In this case, the judge saved the reputation of the justice system, and I commend him.

Posted by: Supremacy Claus | Dec 18, 2013 10:25:49 AM

lucky DA. If this had been me. Once he failed to file any charges if he stuck his nose in my business he would have been informed that the next time he stuck it in my business I'd be happy to blow it off his face.

Posted by: rodsmith | Dec 18, 2013 11:01:08 AM

Ah. Child porn or sex related cases. Time for some love for defendants.

This seems a major theme on this blog. Is this interest in an interesting area of the law or do the numbers warrant so much attention?

The example sounds ("failed to cooperate with the agency" is pretty vague) like overreaching. But, then, I think the government overreaches from time to time. Here the concern was more understandable than certain cases, such as various drug cases. Child porn is actually a problem and if someone has it, they should be punished. But, this isn't such a case from all appearances & it looks like (again, not having all the facts) it went on much too long.

Posted by: Joe | Dec 18, 2013 12:30:46 PM

"The children's pediatrician, who had cared for the children since birth, said the family was "one of the most normal high functioning families" in his practice and he never saw any signs of abuse."

So white middle class professionals.

/How do I know intent? I look at the color of their skin.

Posted by: Daniel | Dec 18, 2013 6:40:33 PM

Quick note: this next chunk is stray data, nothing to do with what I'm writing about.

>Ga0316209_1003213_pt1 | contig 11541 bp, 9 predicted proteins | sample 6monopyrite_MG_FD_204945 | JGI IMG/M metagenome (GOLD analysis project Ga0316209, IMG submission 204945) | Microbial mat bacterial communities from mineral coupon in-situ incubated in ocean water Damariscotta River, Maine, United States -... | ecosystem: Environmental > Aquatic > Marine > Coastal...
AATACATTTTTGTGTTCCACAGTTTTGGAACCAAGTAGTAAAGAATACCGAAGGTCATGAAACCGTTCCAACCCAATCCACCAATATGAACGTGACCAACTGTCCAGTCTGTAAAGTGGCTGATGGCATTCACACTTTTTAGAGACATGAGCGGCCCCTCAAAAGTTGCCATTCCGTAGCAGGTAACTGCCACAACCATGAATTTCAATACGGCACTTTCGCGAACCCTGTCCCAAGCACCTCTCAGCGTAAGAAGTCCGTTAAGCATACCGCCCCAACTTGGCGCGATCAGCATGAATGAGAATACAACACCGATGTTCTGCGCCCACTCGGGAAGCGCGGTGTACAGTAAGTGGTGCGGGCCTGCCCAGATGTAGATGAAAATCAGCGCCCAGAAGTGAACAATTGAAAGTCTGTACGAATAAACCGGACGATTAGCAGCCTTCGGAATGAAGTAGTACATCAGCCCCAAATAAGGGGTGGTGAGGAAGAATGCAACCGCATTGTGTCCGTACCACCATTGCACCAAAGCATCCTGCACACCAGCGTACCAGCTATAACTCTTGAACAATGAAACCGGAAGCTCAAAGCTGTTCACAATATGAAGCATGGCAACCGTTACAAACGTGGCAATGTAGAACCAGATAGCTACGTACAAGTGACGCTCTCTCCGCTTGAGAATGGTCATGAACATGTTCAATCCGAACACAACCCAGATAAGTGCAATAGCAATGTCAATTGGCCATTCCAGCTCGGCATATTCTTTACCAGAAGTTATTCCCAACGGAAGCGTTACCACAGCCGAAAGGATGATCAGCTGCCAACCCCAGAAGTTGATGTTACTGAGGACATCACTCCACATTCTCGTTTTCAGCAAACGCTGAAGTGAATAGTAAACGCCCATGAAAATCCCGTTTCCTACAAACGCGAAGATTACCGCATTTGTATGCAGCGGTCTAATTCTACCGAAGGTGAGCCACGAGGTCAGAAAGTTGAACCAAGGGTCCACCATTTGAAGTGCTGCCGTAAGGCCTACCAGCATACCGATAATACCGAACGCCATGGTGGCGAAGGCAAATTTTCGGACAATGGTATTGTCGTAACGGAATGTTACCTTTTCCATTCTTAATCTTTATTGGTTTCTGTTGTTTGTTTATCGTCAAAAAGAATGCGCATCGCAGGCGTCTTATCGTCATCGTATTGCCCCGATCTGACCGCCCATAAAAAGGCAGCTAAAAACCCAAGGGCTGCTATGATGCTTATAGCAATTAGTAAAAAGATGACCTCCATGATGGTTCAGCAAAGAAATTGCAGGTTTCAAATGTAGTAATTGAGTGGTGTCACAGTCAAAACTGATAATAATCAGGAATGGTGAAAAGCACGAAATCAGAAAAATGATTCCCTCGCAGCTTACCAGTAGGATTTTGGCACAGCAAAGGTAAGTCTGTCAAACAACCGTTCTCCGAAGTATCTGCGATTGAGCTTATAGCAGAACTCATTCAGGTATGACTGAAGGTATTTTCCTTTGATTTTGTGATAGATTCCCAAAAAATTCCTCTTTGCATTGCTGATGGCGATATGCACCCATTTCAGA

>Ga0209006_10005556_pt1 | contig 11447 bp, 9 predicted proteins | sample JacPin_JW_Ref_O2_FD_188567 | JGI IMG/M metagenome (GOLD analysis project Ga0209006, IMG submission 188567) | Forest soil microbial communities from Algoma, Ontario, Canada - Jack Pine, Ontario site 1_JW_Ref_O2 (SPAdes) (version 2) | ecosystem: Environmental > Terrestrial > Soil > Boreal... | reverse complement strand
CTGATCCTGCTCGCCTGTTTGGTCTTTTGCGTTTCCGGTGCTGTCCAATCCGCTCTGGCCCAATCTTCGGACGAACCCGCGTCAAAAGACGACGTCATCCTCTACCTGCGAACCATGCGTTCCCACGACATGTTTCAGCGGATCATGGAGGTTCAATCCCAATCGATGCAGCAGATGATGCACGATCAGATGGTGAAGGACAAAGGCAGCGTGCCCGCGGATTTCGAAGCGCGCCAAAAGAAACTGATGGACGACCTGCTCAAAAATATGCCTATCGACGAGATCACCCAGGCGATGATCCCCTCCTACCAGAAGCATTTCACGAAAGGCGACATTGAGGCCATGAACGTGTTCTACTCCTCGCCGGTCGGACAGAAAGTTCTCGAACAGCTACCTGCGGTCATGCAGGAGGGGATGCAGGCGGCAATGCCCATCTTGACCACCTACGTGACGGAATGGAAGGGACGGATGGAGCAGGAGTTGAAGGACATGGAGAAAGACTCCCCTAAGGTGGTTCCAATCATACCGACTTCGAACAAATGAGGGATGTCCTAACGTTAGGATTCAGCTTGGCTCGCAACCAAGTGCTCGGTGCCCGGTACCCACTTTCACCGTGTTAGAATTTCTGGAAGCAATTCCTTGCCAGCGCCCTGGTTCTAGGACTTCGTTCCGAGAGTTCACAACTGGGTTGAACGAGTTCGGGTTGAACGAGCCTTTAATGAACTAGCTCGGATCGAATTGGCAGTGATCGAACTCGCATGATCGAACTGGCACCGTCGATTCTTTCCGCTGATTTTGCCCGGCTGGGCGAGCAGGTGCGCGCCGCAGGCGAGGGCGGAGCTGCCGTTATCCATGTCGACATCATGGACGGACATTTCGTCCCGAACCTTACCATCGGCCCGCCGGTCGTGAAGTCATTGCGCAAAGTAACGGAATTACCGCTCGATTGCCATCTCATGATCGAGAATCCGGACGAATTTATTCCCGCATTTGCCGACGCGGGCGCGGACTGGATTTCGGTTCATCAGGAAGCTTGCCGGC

"Ah. Child porn or sex related cases. Time for some love for defendants."

I guess we can't reason anymore (I notice you've declined to engage on the stay issues.) so we take indiscriminate potshots.

And funny how you basically come out the same way (with less vehemence) as others on this thread--so there doesn't appear to be any problem with throwing love at the defendants who, from all appearances, did nothing wrong. To bring home this disconnect--think about your reaction if, on a thread discussing Kirk Bloodworth, I yapped about typical libs always sticking up for the accused capital murderer. Well, we should stick up for Bloodworth since he was, you know, actually innocent. (By the by, the prosecutor actually apologized.)

Posted by: federalist | Dec 18, 2013 10:38:38 PM

And here's a new case:

http://www.dailymail.co.uk/news/article-2526125/Mother-50-charged-posing-topless-photo-14-year-old-daughter-hot-tub.html

Maybe we should have a separate age of consent statute for taking naughty pictures?

Posted by: flop | Dec 19, 2013 8:26:44 AM

"if"

Right. If something like that happened. :)

Posted by: Joe | Dec 19, 2013 11:04:10 AM

I wonder if the pictures of my children in the hospital at birth or the ones the first few days when bathing in the kitchen sink or even when both kids are in the bathtub together, to keep them both in sight, would be considered child porn these days. Legs spread, genitalia showing and the child is even screaming. 2 kids, different sexes 4 years apart in the bathtub TOGETHER. I hear sirens now.

Posted by: Jill | Dec 19, 2013 6:18:16 PM

LOL yes it would Jill. That would not only be sexual abuse. But physical abuse. They would put you UNDER the jail.

Then IF you ever managed to get out. Require not only supervision for live. got to love the feebs. But registration for life as well.

Posted by: rodsmith | Dec 19, 2013 11:35:14 PM

Funny how Joe likes to keep the responses on the lighter side.

Posted by: federalist | Dec 20, 2013 6:20:41 PM